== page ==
Unfortunately and surprisingly, the seminar was cancelled two weeks ago without any detailed explanations. This is kind of new to me and I really did not expect this from GDC organization…
Fortunately my un-refundable plain tickets are not wasted, since I have planned all along to visit Seattle and Microsoft during the same trip. Now I just have more time to spend in the wonderful Seattle!
Two weeks after Nordic Game 2007 conference, I am already looking forward the next year. What a nice event it was indeed! Meanwhile being too busy to publish my own entry, I have been enjoying the notes and pictures of other NG07 participants, such as Sonja Kangas, Tanja Sihvonen and Jason Della Rocca. Finally, here comes my personal overview for the conference:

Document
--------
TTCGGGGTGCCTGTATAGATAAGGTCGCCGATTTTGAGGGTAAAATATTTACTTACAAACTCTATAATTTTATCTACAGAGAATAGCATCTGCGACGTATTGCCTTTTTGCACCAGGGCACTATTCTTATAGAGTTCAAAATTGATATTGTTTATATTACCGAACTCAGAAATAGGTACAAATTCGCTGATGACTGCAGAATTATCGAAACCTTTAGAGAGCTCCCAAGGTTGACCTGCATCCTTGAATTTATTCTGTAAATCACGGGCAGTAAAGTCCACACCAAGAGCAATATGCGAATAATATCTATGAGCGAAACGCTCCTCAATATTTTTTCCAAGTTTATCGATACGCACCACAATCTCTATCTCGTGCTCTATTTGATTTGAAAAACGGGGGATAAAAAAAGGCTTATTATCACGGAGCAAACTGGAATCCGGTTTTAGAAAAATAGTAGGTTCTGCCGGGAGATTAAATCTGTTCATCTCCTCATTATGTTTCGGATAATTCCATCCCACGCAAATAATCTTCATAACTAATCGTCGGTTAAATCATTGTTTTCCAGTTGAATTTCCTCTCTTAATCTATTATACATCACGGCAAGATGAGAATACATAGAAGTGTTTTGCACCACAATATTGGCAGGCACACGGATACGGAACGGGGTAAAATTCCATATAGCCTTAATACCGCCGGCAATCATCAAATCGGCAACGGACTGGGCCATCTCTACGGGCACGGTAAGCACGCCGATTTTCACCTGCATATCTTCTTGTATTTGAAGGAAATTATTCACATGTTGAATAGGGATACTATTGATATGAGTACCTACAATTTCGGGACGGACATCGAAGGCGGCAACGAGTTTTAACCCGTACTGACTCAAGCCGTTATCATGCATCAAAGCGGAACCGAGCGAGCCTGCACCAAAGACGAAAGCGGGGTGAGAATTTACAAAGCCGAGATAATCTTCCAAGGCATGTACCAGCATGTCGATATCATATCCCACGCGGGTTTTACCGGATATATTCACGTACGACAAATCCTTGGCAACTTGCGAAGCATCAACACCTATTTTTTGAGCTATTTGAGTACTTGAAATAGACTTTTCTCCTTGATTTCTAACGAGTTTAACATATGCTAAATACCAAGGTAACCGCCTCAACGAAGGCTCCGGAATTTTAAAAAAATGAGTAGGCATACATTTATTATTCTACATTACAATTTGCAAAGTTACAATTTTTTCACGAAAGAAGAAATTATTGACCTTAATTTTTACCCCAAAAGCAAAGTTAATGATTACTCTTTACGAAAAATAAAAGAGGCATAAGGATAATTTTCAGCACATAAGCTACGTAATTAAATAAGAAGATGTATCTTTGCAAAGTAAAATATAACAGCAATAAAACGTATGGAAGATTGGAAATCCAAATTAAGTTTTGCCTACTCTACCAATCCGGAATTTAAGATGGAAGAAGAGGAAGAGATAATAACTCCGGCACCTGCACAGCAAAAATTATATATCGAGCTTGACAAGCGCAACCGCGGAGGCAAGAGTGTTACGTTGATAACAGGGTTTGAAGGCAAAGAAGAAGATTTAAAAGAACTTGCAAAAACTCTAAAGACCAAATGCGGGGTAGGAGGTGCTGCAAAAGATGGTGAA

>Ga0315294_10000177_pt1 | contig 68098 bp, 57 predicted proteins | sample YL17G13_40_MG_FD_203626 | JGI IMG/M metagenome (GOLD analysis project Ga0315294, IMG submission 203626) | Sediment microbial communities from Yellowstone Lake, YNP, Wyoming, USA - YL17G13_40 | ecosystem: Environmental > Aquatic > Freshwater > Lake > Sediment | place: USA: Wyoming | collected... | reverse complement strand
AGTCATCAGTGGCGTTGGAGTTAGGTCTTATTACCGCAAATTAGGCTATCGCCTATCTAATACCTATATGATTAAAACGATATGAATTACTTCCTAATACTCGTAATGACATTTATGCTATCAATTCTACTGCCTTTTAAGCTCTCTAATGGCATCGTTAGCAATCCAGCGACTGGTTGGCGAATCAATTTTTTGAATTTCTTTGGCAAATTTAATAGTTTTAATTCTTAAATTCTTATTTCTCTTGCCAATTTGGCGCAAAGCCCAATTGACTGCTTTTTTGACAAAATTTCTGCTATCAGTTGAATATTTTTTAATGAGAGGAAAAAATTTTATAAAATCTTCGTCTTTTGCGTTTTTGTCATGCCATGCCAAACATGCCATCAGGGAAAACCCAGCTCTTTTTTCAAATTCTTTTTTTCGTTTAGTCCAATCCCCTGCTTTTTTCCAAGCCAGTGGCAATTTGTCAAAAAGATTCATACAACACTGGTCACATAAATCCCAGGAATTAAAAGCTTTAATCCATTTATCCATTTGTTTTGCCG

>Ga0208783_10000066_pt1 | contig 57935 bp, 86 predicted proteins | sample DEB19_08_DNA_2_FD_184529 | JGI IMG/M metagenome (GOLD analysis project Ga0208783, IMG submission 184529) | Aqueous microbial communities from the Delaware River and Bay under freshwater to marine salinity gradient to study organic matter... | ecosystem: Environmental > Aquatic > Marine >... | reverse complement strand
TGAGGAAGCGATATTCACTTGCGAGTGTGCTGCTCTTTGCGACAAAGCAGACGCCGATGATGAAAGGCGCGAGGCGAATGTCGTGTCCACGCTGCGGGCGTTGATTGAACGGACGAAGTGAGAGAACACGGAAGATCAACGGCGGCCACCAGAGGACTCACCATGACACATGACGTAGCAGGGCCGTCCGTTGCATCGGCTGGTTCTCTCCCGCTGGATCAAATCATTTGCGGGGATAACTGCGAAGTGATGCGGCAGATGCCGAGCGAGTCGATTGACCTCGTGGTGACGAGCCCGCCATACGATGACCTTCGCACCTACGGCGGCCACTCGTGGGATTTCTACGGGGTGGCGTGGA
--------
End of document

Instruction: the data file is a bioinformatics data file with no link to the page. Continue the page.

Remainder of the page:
The mixture of industry and scholars was rather refreshing to me since I have not attended this kind of events before. Presentations gave nice overview on perspectives that people can have to games. Paulina Bozek introduced the MyEverything -thinking behind the new Singstar game for Playstation 3, Papermint guys were citing Nietzsche (or other famous philosopher) and wearing wigs, T.L. Taylor talked convincingly about modding using example of World of Warcraft like many others and Jesper Juul recommended punishments for casual gamers. Alessandro Canossa was concerned about the still on-going “mastrubative nature” of game design while presenting linguistic approach to creating different player experiences and despite the great videos in his presentation, the Eve online dude lost my attention by noting that “girls don’t like spaceships”, since I realized that I don’t and continued texting with my phone. Even though the fabulous collection of these presentations already gave me a lot, the two Japanese ones remained my definite favourites.